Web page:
Our research philosophy is that rigorous clinical observation and investigation provides insights into the causes of disease and modifiers of outcome which can improve clinical practice and can also be 'back-translated' to inform lab-based studies of aetiology. Better clinical phenotyping of stroke and dementia improves management and facilitates understanding of aetiology and better prognostication leads to more effective targeting of preventive treatment. Better understanding of the few major risk factors that are known to account for the majority of stroke and vascular dementia will yield greater dividends than the elucidation of many other 'novel' but relatively unimportant risk factors
Our research aim to reduce the clinical burden of stroke and dementia has four key elements:
- Delay clinical onset by a few years: The number of older people disabled by stroke will treble by 2050 if incidence is not reduced. Neuronal loss in stroke or dementia cannot yet be reversed, but age-related vascular disease can be slowed and end organ damage thereby delayed. A 5-year delay in onset of stroke and dementia in the UK by 2050 would reduce the person-years lived with related disability by 50%.
- Focus on vascular risk factors: We have no disease-modifying treatments for neurodegeneration, but midlife vascular risk factors are strongly associated with risk of dementia and end-organ damage due to vascular disease is highly amenable to prevention.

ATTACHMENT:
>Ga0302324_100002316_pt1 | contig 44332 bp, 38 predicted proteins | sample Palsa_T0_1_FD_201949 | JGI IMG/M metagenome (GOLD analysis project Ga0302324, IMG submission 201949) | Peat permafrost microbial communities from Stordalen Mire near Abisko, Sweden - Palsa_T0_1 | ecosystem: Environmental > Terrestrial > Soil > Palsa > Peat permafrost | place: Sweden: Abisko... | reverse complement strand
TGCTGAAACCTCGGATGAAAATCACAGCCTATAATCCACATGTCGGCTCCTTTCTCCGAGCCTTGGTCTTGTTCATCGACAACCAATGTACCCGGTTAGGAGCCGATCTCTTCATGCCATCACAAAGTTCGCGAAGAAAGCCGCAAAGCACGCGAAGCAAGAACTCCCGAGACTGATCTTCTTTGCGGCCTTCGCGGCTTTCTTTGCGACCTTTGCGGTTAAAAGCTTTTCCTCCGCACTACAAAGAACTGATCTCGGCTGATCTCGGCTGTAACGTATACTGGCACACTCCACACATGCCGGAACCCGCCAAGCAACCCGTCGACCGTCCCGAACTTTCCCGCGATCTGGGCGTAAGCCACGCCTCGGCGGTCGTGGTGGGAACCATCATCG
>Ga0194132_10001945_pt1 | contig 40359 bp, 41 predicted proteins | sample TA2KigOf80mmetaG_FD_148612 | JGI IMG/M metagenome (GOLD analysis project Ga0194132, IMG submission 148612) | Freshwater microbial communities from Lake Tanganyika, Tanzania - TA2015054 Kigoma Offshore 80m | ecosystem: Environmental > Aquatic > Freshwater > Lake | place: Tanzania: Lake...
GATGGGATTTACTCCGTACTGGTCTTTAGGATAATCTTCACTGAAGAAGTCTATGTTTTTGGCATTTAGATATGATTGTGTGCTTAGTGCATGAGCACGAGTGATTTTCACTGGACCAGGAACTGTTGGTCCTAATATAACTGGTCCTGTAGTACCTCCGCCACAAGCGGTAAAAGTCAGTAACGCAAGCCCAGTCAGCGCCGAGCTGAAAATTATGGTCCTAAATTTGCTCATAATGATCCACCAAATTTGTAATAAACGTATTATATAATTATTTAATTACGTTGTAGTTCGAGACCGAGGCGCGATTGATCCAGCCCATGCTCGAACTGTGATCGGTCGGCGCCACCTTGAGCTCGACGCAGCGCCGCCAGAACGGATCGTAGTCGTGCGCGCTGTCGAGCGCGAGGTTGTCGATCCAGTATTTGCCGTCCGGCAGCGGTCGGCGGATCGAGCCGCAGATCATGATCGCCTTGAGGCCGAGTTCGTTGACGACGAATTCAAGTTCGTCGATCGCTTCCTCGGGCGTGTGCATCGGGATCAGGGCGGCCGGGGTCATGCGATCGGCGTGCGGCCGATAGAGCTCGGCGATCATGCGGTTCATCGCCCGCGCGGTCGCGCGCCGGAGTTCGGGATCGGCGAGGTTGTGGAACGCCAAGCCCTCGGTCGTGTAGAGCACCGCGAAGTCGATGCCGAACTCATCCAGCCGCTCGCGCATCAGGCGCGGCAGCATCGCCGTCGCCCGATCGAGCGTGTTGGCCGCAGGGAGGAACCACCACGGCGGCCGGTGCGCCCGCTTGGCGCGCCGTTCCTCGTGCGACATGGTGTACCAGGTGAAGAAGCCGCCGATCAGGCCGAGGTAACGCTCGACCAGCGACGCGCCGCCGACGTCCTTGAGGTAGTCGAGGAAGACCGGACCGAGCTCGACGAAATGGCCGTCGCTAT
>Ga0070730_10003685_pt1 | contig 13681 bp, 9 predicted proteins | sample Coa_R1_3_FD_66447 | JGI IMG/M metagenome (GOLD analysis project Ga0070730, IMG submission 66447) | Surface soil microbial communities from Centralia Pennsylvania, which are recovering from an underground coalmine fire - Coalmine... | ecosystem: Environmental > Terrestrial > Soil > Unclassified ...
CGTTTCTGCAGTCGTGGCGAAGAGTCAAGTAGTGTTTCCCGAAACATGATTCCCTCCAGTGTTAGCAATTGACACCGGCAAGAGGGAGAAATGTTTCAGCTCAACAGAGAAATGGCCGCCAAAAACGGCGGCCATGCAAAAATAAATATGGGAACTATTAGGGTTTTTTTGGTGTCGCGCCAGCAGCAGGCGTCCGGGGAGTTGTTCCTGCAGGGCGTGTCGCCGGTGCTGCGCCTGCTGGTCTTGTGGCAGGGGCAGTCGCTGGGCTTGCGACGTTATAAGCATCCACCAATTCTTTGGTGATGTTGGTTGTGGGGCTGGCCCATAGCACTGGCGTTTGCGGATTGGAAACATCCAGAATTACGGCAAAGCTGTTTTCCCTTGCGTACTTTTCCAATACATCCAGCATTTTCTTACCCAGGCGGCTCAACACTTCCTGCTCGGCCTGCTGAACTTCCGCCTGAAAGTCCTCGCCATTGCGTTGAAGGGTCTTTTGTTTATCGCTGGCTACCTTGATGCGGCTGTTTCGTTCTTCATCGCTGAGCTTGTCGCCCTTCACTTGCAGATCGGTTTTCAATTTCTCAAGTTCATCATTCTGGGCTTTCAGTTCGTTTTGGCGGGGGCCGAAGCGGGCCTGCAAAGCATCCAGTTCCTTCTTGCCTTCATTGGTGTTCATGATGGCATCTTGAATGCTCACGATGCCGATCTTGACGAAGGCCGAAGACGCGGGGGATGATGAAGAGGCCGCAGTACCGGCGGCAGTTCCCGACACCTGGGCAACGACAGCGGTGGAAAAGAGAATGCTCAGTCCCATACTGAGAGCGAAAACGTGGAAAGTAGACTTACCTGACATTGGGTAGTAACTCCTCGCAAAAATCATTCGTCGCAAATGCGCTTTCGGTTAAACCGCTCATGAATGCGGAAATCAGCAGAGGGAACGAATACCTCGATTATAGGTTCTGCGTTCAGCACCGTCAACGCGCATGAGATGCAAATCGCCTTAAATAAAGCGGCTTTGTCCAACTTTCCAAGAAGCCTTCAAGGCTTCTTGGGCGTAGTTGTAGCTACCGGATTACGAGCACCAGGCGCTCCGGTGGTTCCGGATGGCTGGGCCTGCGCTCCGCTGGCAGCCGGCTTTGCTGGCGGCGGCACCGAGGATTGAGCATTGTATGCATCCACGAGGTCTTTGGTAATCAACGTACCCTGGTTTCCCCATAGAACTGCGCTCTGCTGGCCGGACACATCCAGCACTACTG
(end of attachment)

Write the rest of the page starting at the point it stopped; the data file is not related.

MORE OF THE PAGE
- Address pragmatic clinical questions: Clinical onset can be delayed if earlier recognition of risk and more reliable prognostication leads to more effective use of preventive treatments. We aim to improve early recognition of risk using clinical data, brain/vascular imaging, blood biomarkers and remote monitoring of risk factors.
- Do reliably powered mechanistic studies: Brain imaging and neuropathology are crucial to understanding mechanisms of cerebrovascular diseases and neurodegeneration, but most studies are underpowered, leading to conflicting results. We use the large clinical cohorts, biobanks and brain banks that we have established over the last 20 years to do studies that are powered to answer questions reliably.
Our research tools include:
- Large population-based studies and ‘big data’ to better understand risk factors and to better target preventive treatment;
- Randomised trials to better understand the effects of treatments;
- New monitoring technologies to improve diagnosis, prognostication, treatment and trials;
- Brain and vascular imaging to better understand aetiology and prognosis;
- Blood biomarker and genetic studies to better understand aetiology.